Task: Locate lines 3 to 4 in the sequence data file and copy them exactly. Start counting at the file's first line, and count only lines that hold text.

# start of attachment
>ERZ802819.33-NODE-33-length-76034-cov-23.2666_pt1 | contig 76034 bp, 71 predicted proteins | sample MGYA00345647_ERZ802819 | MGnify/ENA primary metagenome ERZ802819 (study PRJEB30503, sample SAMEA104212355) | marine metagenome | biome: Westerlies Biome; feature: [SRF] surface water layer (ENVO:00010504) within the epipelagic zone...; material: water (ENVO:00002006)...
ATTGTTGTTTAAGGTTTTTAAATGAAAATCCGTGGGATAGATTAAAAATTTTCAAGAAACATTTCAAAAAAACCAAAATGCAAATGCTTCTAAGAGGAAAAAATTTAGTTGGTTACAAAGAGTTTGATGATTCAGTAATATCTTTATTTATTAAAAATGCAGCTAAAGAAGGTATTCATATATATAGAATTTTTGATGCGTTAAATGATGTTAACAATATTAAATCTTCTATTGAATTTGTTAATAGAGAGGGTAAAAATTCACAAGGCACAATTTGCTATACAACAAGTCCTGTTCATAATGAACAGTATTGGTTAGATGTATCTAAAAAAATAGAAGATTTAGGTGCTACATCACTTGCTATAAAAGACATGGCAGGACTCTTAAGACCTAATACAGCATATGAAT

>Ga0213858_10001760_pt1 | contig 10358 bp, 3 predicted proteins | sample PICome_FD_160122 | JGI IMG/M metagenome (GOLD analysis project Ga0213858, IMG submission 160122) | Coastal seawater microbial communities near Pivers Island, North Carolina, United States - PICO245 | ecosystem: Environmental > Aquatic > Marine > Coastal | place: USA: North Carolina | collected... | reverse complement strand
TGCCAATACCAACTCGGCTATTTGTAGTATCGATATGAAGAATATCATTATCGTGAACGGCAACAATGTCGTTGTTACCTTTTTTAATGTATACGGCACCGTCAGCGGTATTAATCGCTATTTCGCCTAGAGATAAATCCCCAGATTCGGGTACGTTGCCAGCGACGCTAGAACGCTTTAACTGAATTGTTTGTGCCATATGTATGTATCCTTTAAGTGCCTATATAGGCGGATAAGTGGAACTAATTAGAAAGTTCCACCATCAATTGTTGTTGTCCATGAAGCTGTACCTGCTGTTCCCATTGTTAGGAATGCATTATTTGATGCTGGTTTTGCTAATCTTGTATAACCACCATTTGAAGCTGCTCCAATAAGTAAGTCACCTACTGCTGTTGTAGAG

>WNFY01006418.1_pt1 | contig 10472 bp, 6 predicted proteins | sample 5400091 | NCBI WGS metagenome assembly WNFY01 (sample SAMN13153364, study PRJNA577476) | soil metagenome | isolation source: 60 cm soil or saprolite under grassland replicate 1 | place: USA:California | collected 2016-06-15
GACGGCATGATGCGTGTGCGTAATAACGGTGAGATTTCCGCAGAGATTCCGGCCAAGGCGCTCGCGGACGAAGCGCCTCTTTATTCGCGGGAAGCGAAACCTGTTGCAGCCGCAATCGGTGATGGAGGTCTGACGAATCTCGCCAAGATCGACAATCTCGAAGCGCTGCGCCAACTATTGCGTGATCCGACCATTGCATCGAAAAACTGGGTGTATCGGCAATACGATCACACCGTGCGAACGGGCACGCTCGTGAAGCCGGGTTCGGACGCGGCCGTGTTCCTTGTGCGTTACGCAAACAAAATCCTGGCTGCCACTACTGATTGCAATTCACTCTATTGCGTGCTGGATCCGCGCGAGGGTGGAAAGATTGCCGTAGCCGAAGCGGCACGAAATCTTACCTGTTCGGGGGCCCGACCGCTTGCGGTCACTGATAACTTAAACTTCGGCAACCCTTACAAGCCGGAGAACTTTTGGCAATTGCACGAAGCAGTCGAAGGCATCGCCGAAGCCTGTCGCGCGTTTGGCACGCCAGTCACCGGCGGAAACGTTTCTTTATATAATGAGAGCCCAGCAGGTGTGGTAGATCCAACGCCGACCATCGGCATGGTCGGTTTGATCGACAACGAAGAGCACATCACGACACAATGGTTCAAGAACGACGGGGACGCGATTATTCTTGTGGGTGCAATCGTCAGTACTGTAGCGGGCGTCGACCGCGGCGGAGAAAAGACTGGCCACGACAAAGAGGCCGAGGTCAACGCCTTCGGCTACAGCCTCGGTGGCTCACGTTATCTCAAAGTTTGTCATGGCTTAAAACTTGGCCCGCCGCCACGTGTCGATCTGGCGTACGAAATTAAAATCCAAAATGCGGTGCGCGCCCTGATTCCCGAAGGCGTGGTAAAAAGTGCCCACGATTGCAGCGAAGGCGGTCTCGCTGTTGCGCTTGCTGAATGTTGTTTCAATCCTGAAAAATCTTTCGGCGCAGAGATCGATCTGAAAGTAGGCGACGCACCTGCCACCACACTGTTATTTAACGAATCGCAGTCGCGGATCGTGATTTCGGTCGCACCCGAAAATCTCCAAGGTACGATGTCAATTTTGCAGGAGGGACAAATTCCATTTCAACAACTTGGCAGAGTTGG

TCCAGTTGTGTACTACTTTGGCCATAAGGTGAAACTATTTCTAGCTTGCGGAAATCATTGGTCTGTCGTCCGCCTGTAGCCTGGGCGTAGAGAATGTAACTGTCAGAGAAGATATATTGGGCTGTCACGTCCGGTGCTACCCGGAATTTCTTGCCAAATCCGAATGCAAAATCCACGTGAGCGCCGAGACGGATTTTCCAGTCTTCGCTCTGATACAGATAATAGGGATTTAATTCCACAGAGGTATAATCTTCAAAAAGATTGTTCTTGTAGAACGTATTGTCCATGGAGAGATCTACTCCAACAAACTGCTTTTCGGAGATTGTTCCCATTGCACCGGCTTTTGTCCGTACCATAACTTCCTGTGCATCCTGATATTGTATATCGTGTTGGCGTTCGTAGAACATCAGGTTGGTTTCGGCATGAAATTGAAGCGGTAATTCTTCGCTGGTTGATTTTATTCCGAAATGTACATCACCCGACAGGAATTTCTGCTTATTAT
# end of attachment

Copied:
>Ga0213858_10001760_pt1 | contig 10358 bp, 3 predicted proteins | sample PICome_FD_160122 | JGI IMG/M metagenome (GOLD analysis project Ga0213858, IMG submission 160122) | Coastal seawater microbial communities near Pivers Island, North Carolina, United States - PICO245 | ecosystem: Environmental > Aquatic > Marine > Coastal | place: USA: North Carolina | collected... | reverse complement strand
TGCCAATACCAACTCGGCTATTTGTAGTATCGATATGAAGAATATCATTATCGTGAACGGCAACAATGTCGTTGTTACCTTTTTTAATGTATACGGCACCGTCAGCGGTATTAATCGCTATTTCGCCTAGAGATAAATCCCCAGATTCGGGTACGTTGCCAGCGACGCTAGAACGCTTTAACTGAATTGTTTGTGCCATATGTATGTATCCTTTAAGTGCCTATATAGGCGGATAAGTGGAACTAATTAGAAAGTTCCACCATCAATTGTTGTTGTCCATGAAGCTGTACCTGCTGTTCCCATTGTTAGGAATGCATTATTTGATGCTGGTTTTGCTAATCTTGTATAACCACCATTTGAAGCTGCTCCAATAAGTAAGTCACCTACTGCTGTTGTAGAG